Mention the name and you immediately think ‘West Ham’. It was one of the best individual performances in a generation, and has become the stuff of folklore.
Brady’s remembered as a footballing genius whose Sunderland career was tragically cut short by injury. And that’s all true.
However, Kieron Brady’s time at Sunderland wasn’t all sunshine and lollipops.
By his own subsequent admission, he wasn’t exactly the model professional. In fact, mention the name Kieron Brady to some Sunderland supporters and they won’t immediately think ‘West Ham’. They’ll think ‘Pet Shop Boys’.
If you know, you know.
While supremely talented, Brady had – for a variety of reasons – failed to establish himself as a first team regular for any prolonged period of time under either Denis Smith or his successor Malcolm Crosby. And, on this day 29 years ago, he was linked with a move to Celtic after having a transfer request accepted by Sunderland’s board.
It was the second transfer request Brady had put over the preceding month.
The first had been rejected, but second time round the club seemed more willing to part ways.
Despite performing well in the FA Cup – notably setting up David Rush’s winner at West Ham – the 20-year-old had fallen out of favour at Roker Park, and had only started three league games all season.
The Evening Chronicle reported:
Brady has consistently infuriated the Roker hierarchy with his huge potential but apparent inability to produce the goods on a regular basis.
At the same time, the Republic of Ireland Under-21 international has been equally frustrated at his lack of first-team opportunities.
Brady’s first transfer request in November was turned down, but now the Roker directors and new manager Malcolm Crosby, who has coached Kieron since his junior days, have decided they can’t wait in the hope that his limitless talent eventually shines through.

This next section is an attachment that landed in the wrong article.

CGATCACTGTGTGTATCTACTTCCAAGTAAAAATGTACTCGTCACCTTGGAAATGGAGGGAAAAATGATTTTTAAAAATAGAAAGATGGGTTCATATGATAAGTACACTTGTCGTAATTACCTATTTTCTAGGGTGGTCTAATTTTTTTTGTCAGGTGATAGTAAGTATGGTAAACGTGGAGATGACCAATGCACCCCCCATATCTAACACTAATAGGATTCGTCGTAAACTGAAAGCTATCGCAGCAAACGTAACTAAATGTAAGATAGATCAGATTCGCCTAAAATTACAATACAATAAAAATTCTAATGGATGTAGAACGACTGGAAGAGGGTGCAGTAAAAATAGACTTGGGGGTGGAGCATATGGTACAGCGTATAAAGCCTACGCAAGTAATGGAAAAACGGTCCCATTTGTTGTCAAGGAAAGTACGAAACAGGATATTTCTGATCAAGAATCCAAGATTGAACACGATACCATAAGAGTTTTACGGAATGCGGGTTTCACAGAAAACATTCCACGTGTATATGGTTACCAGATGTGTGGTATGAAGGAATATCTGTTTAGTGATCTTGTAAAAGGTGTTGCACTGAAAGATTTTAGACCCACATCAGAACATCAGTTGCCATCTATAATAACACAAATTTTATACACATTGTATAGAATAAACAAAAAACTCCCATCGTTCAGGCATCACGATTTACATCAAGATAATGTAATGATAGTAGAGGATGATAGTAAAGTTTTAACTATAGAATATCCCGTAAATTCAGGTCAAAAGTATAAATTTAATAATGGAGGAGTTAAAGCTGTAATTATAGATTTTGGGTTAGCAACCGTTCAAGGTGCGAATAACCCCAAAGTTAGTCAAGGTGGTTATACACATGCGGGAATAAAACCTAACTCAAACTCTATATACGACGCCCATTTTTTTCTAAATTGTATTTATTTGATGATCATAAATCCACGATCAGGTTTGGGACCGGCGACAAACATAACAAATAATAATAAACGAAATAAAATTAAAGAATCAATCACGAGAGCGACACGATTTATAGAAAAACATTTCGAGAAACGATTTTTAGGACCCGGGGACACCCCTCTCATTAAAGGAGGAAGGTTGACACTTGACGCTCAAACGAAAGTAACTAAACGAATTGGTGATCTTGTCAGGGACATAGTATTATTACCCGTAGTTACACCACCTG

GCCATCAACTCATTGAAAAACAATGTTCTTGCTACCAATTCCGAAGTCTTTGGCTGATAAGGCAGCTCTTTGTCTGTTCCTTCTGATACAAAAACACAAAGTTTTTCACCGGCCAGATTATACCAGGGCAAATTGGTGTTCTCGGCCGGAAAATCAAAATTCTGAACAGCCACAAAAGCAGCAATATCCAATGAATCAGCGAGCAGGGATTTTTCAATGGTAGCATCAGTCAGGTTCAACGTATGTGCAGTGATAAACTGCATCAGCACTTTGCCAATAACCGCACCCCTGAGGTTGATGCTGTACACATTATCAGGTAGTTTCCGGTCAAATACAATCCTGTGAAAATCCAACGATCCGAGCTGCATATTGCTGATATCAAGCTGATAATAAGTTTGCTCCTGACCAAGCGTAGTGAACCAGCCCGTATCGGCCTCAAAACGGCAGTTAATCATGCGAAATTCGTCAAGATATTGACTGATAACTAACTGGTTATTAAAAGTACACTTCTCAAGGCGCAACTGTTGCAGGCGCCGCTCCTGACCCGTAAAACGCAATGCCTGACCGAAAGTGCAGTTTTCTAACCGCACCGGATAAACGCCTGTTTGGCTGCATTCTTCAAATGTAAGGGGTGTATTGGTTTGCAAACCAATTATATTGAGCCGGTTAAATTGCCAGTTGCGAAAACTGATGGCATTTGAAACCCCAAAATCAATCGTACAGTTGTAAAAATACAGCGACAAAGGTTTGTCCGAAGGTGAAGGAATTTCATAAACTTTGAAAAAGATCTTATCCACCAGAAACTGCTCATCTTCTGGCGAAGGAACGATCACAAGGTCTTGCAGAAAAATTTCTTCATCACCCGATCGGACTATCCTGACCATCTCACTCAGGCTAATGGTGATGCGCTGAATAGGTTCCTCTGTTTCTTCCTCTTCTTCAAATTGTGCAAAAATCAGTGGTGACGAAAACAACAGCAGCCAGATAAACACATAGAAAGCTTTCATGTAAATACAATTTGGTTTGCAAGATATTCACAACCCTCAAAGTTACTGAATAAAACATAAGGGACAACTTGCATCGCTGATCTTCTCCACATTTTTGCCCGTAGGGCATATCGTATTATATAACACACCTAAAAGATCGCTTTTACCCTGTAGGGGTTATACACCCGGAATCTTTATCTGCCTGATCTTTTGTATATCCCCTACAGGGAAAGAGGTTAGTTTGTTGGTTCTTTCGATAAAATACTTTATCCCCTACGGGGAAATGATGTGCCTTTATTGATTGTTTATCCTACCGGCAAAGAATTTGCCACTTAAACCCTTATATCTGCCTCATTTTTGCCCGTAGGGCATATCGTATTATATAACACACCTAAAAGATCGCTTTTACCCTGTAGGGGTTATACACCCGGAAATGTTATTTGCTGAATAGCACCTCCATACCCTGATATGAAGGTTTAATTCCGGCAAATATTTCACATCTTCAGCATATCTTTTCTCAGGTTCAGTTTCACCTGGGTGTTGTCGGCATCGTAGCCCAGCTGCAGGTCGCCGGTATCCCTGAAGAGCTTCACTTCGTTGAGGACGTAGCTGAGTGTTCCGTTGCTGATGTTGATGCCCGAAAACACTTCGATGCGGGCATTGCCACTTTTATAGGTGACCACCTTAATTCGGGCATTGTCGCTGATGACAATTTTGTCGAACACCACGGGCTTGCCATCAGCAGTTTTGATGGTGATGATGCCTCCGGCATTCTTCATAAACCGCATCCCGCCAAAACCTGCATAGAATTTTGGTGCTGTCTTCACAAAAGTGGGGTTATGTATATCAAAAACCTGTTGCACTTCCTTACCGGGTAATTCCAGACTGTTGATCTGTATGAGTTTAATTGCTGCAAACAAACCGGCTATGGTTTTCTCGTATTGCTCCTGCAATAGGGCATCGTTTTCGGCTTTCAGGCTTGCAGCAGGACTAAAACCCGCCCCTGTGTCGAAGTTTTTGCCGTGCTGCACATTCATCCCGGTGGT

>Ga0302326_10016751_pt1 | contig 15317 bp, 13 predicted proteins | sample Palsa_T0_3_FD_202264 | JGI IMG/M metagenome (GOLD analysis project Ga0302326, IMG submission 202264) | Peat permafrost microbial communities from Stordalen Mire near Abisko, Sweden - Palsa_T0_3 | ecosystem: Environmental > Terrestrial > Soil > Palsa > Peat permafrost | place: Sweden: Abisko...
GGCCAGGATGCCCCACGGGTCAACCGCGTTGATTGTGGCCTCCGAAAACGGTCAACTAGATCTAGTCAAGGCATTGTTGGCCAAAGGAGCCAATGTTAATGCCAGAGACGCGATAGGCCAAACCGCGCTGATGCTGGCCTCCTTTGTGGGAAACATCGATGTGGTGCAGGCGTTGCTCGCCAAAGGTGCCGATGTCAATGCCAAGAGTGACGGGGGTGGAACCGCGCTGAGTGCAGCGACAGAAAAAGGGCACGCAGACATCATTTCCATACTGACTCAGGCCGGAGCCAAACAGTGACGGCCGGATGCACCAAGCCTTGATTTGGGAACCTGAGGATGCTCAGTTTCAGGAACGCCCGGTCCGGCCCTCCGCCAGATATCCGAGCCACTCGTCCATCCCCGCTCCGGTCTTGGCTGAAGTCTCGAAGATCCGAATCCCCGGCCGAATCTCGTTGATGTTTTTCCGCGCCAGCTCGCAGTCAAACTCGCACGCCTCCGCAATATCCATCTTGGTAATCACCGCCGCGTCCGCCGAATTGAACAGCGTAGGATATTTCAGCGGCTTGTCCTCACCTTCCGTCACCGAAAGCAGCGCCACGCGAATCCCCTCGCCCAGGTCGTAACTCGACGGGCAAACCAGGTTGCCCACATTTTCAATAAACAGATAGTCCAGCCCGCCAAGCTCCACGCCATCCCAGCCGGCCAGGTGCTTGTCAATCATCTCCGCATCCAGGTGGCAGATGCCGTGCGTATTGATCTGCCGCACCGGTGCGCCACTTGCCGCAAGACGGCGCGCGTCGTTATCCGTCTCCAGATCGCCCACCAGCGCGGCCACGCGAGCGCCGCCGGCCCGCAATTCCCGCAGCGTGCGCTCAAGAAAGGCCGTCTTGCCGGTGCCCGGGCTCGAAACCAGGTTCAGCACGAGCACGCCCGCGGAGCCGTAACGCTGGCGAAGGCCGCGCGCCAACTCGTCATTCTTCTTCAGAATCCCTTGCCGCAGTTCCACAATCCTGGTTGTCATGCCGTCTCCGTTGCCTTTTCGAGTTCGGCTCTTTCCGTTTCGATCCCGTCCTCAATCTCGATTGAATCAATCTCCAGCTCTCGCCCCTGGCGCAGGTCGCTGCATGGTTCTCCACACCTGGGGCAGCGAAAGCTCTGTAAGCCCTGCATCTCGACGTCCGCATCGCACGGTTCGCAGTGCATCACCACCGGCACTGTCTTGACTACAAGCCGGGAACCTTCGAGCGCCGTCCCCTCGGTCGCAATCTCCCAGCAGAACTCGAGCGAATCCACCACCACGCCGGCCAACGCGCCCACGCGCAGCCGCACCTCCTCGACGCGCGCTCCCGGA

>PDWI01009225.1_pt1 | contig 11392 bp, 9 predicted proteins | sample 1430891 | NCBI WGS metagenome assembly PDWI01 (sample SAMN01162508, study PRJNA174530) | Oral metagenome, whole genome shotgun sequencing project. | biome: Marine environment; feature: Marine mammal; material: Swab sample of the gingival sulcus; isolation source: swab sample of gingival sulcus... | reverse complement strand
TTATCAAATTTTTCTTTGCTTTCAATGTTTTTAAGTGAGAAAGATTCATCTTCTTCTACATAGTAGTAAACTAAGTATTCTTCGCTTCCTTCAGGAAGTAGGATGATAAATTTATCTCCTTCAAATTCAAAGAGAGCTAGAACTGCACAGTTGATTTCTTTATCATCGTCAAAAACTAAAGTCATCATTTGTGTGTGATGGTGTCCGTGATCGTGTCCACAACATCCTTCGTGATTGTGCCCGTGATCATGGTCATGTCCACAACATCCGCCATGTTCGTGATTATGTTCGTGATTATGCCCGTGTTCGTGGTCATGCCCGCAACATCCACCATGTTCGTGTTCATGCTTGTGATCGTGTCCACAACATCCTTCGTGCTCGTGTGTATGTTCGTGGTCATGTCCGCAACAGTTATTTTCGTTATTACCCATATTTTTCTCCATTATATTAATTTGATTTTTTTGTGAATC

The hope of a move to Celtic didn’t last long, however, with Celtic’s assistant manager Tommy Craig saying:
We have no interest whatsoever, but I’m very perturbed that Celtic are being used once again as a vehicle to sell players.
Brady only played twice more for Sunderland – starting against Leicester at Filbert Street in early April (we went down 3-2, Bennett and Goodman our scorers), while his final game came from the bench the following week in a 2-1 home defeat to Charlton.
He’d been on the bench at Hillsborough as we headed to the FA Cup Final and, according to Malcolm Crosby, the overweight Brady was incentivised to lose some timber with the offer of a starting place – or at least a subs’ shirt – at Wembley.
Instead of losing weight, however, Brady put a few pounds on.
He wasn’t in the Wembley line up, but was still at Sunderland the following season, and enjoyed a successful loan at Doncaster during which he scored three in four games.
Upon his return, however, he pulled out of a reserve game with pains in his feet, and hospital tests followed.
In December 1992, Crosby said:
The lad has often talked about getting pains in his legs but we’ve never been able to find out what the problem has been.
Since he came back to Sunderland he has struggled in training and has often had to pull out of long runs.
Brady was subsequently diagnosed with a rare vascular condition, which ultimately forced his premature retirement – and leaving him unable to fulfil the mountains of potential he had.
If he had fulfilled it, however, there’s no guarantee it would have been at Sunderland.
Regardless, he’s ours.
For those of us that were there that day, the West Ham game will live with us forever.
To those who weren’t, Brady’s performance may seem to have been exaggerated over the years.
I can tell you, it hasn’t been. It was perfection.